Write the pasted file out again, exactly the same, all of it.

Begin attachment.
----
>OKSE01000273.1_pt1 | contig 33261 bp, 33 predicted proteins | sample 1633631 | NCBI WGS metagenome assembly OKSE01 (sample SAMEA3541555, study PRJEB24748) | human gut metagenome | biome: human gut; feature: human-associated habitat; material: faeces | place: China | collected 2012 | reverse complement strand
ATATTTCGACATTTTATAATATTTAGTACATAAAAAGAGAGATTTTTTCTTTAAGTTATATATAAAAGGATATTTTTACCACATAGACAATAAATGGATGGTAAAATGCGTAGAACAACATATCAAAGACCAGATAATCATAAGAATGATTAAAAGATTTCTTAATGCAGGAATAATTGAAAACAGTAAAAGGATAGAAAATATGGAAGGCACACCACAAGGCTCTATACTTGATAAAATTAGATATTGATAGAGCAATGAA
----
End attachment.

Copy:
>OKSE01000273.1_pt1 | contig 33261 bp, 33 predicted proteins | sample 1633631 | NCBI WGS metagenome assembly OKSE01 (sample SAMEA3541555, study PRJEB24748) | human gut metagenome | biome: human gut; feature: human-associated habitat; material: faeces | place: China | collected 2012 | reverse complement strand
ATATTTCGACATTTTATAATATTTAGTACATAAAAAGAGAGATTTTTTCTTTAAGTTATATATAAAAGGATATTTTTACCACATAGACAATAAATGGATGGTAAAATGCGTAGAACAACATATCAAAGACCAGATAATCATAAGAATGATTAAAAGATTTCTTAATGCAGGAATAATTGAAAACAGTAAAAGGATAGAAAATATGGAAGGCACACCACAAGGCTCTATACTTGATAAAATTAGATATTGATAGAGCAATGAA